Feeling relieved at least I had finally found the correct organisation, I started reading the Australian Water Quality Centre website, which describes itself as “an independent business unit within SA Water, a South Australian Government enterprise.” My confidence grew when I read “We provide our customers with world-class, NATA accredited sampling, testing and analysis” including biology testing, which I imagined might be appropriate given that the problem was dead sparrows. There were extensive instructions on how to take water samples.

I took the samples, gave them to my wife to drop in to the AWQC, but needed to call them because some of the website information was unclear.

Nigel answered and the following conversation ensued …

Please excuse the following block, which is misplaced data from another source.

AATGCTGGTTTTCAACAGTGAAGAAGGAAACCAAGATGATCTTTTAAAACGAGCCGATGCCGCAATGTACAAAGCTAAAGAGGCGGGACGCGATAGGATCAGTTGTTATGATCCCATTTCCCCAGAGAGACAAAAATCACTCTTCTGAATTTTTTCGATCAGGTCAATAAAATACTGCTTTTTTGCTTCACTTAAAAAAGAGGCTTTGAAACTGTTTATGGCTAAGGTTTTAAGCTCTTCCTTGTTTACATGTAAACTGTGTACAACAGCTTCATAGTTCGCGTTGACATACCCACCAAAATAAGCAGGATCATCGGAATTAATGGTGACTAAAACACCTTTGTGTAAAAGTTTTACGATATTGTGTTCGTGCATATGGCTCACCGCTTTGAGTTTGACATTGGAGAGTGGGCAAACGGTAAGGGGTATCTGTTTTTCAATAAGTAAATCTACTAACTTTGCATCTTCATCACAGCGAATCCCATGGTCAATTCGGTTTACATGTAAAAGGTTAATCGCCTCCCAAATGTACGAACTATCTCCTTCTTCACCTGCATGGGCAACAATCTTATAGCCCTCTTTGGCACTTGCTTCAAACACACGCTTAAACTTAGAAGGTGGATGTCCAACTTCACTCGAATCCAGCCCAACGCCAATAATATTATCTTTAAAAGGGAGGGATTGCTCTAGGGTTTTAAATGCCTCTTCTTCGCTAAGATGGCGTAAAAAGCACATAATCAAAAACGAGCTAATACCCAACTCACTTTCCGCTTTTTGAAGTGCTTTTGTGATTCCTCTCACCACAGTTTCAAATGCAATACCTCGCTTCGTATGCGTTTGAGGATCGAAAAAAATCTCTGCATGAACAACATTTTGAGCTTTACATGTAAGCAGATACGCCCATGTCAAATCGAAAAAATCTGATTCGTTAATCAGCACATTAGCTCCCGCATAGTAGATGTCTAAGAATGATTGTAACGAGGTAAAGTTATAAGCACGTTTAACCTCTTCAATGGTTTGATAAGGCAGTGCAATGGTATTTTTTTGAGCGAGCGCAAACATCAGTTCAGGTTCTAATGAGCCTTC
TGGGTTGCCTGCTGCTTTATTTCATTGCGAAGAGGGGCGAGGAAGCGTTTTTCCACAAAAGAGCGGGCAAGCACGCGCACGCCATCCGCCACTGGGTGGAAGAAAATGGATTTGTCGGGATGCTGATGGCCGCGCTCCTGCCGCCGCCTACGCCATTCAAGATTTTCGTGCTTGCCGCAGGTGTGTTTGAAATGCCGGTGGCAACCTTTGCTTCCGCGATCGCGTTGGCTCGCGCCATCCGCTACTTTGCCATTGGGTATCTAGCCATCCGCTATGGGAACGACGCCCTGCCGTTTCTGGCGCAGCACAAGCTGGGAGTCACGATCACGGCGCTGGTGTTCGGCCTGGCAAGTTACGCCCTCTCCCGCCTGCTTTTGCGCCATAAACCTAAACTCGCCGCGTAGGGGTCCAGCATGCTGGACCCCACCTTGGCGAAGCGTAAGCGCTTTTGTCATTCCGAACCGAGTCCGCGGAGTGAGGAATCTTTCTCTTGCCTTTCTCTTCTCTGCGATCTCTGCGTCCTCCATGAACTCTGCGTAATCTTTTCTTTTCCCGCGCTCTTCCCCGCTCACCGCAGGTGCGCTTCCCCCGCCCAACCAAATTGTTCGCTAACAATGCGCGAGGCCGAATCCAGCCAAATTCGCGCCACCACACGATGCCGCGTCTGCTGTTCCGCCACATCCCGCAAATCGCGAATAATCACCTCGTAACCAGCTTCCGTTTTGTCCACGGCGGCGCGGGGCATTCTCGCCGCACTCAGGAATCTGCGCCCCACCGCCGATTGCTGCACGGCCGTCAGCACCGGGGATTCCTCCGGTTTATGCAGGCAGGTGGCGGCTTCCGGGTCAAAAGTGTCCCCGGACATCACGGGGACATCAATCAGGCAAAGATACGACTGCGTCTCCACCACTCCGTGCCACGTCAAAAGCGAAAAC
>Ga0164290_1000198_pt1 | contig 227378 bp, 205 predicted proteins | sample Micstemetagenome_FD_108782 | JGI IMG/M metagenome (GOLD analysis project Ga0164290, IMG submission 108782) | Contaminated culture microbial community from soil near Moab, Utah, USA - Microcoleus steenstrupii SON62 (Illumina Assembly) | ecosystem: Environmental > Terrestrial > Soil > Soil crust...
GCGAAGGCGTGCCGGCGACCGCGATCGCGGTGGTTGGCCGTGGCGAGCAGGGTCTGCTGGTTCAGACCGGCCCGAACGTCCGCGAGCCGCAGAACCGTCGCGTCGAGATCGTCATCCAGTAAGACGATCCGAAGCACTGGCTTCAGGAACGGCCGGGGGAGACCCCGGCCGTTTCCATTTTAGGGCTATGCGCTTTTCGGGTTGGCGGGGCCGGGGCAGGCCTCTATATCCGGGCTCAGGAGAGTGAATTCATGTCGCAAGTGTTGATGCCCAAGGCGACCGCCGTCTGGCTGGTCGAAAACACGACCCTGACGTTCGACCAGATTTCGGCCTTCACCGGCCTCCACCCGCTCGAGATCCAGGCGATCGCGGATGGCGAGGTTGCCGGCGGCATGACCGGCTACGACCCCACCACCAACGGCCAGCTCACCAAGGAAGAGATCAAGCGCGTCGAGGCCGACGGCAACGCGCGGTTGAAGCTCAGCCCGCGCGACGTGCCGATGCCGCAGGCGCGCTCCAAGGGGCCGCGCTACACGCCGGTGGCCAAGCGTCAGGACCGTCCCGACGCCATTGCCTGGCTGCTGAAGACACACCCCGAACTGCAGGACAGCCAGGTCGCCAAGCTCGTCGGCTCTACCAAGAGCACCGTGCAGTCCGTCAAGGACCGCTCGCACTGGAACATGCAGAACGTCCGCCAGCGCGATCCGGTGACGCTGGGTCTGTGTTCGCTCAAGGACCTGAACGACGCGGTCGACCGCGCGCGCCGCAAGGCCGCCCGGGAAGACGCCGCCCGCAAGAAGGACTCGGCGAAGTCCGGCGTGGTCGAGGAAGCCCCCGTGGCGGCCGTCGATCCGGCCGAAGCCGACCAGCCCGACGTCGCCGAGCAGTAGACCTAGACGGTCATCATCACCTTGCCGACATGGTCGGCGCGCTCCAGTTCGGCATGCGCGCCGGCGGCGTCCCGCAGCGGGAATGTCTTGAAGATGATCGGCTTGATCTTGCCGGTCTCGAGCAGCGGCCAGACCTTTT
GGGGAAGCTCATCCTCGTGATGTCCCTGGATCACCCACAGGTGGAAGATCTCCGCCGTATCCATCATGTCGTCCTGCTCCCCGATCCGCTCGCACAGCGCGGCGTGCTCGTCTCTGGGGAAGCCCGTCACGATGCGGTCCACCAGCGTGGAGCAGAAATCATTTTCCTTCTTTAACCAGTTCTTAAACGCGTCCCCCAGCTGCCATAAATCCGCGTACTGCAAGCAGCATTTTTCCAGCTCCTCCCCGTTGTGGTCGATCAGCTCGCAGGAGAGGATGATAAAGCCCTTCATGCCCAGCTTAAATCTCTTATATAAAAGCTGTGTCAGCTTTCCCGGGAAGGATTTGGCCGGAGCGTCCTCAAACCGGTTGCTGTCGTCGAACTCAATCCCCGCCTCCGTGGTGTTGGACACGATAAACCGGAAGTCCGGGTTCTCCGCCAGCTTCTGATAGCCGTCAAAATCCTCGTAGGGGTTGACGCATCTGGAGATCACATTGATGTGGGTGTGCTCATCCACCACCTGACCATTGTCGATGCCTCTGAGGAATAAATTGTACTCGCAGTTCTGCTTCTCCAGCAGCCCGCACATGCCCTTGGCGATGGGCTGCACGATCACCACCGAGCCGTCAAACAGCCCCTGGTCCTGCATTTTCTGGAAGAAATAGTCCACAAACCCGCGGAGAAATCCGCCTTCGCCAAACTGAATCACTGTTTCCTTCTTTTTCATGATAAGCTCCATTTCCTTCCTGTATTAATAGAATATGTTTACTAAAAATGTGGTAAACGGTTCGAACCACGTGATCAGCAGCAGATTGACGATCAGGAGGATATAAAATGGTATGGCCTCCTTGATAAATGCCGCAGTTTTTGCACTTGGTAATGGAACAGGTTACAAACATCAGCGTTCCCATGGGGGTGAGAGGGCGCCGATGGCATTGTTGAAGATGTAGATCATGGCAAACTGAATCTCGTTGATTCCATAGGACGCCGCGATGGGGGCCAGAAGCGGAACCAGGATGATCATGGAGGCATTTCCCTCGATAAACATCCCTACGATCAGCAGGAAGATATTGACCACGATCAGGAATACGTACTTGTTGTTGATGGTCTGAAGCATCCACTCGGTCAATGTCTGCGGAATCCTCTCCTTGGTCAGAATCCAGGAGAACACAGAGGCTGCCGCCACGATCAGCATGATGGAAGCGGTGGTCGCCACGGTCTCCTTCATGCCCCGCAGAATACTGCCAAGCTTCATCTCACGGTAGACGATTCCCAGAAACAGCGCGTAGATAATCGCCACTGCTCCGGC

Nigel: AWQC

Kenelm: Hi. I’ve got a water problem and you’re the man to fix it for me. (I was in a good mood!)

Nigel: What do you want? (He said briskly)

Kenelm: I just need to know where my wife should drop-off the water samples I’ve taken.

Nigel: What?

Kenelm: I read your site. It says if the rainwater from your domestic tank needs a lab test, drop the samples at the dispatch window. I can’t see your address. Where is the dispatch window, please?

Nigel: No.

Kenelm: Sorry. What?

Nigel: You can’t do that.

Kenelm: But it says on your …

Nigel: No.

Kenelm: Well, I followed the instructions to the letter and took the time to take the water samples from both from the top and bottom of the tank. And I thought if my wife could …

Nigel: That’s all wrong.

Kenelm: Pardon?

Nigel: What did you put the water samples in?

Kenelm: Separate, small containers as per the instructions on the website.